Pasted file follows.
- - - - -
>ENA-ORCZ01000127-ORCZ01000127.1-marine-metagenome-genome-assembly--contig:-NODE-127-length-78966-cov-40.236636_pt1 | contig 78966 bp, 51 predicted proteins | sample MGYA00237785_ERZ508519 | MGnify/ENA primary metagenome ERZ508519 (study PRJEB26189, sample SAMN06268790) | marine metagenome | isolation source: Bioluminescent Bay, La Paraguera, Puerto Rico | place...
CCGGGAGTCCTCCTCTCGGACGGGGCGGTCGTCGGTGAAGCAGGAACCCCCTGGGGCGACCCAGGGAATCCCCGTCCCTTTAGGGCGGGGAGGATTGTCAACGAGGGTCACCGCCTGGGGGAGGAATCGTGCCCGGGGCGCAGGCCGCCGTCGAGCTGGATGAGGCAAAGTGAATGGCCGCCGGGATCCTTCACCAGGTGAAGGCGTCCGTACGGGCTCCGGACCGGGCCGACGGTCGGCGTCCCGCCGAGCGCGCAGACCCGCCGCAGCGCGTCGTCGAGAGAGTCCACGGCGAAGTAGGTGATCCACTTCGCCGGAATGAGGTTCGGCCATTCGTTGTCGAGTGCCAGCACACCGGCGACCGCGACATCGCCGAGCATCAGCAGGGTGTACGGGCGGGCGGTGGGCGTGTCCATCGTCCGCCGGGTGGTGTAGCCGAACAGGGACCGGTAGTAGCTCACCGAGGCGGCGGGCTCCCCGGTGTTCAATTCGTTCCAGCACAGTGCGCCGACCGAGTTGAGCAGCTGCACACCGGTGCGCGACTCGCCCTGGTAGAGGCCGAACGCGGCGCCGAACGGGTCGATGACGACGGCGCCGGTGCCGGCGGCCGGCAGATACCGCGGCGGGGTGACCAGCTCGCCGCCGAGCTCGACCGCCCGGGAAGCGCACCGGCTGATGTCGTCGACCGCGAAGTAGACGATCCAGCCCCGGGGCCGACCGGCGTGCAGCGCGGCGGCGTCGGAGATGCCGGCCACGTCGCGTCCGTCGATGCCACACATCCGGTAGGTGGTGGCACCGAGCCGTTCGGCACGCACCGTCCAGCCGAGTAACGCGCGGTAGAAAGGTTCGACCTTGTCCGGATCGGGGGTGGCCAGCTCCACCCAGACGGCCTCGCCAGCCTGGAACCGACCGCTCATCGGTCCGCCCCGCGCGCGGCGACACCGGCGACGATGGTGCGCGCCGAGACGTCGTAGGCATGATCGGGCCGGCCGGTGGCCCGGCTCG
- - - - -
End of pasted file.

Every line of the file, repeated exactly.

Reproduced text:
>ENA-ORCZ01000127-ORCZ01000127.1-marine-metagenome-genome-assembly--contig:-NODE-127-length-78966-cov-40.236636_pt1 | contig 78966 bp, 51 predicted proteins | sample MGYA00237785_ERZ508519 | MGnify/ENA primary metagenome ERZ508519 (study PRJEB26189, sample SAMN06268790) | marine metagenome | isolation source: Bioluminescent Bay, La Paraguera, Puerto Rico | place...
CCGGGAGTCCTCCTCTCGGACGGGGCGGTCGTCGGTGAAGCAGGAACCCCCTGGGGCGACCCAGGGAATCCCCGTCCCTTTAGGGCGGGGAGGATTGTCAACGAGGGTCACCGCCTGGGGGAGGAATCGTGCCCGGGGCGCAGGCCGCCGTCGAGCTGGATGAGGCAAAGTGAATGGCCGCCGGGATCCTTCACCAGGTGAAGGCGTCCGTACGGGCTCCGGACCGGGCCGACGGTCGGCGTCCCGCCGAGCGCGCAGACCCGCCGCAGCGCGTCGTCGAGAGAGTCCACGGCGAAGTAGGTGATCCACTTCGCCGGAATGAGGTTCGGCCATTCGTTGTCGAGTGCCAGCACACCGGCGACCGCGACATCGCCGAGCATCAGCAGGGTGTACGGGCGGGCGGTGGGCGTGTCCATCGTCCGCCGGGTGGTGTAGCCGAACAGGGACCGGTAGTAGCTCACCGAGGCGGCGGGCTCCCCGGTGTTCAATTCGTTCCAGCACAGTGCGCCGACCGAGTTGAGCAGCTGCACACCGGTGCGCGACTCGCCCTGGTAGAGGCCGAACGCGGCGCCGAACGGGTCGATGACGACGGCGCCGGTGCCGGCGGCCGGCAGATACCGCGGCGGGGTGACCAGCTCGCCGCCGAGCTCGACCGCCCGGGAAGCGCACCGGCTGATGTCGTCGACCGCGAAGTAGACGATCCAGCCCCGGGGCCGACCGGCGTGCAGCGCGGCGGCGTCGGAGATGCCGGCCACGTCGCGTCCGTCGATGCCACACATCCGGTAGGTGGTGGCACCGAGCCGTTCGGCACGCACCGTCCAGCCGAGTAACGCGCGGTAGAAAGGTTCGACCTTGTCCGGATCGGGGGTGGCCAGCTCCACCCAGACGGCCTCGCCAGCCTGGAACCGACCGCTCATCGGTCCGCCCCGCGCGCGGCGACACCGGCGACGATGGTGCGCGCCGAGACGTCGTAGGCATGATCGGGCCGGCCGGTGGCCCGGCTCG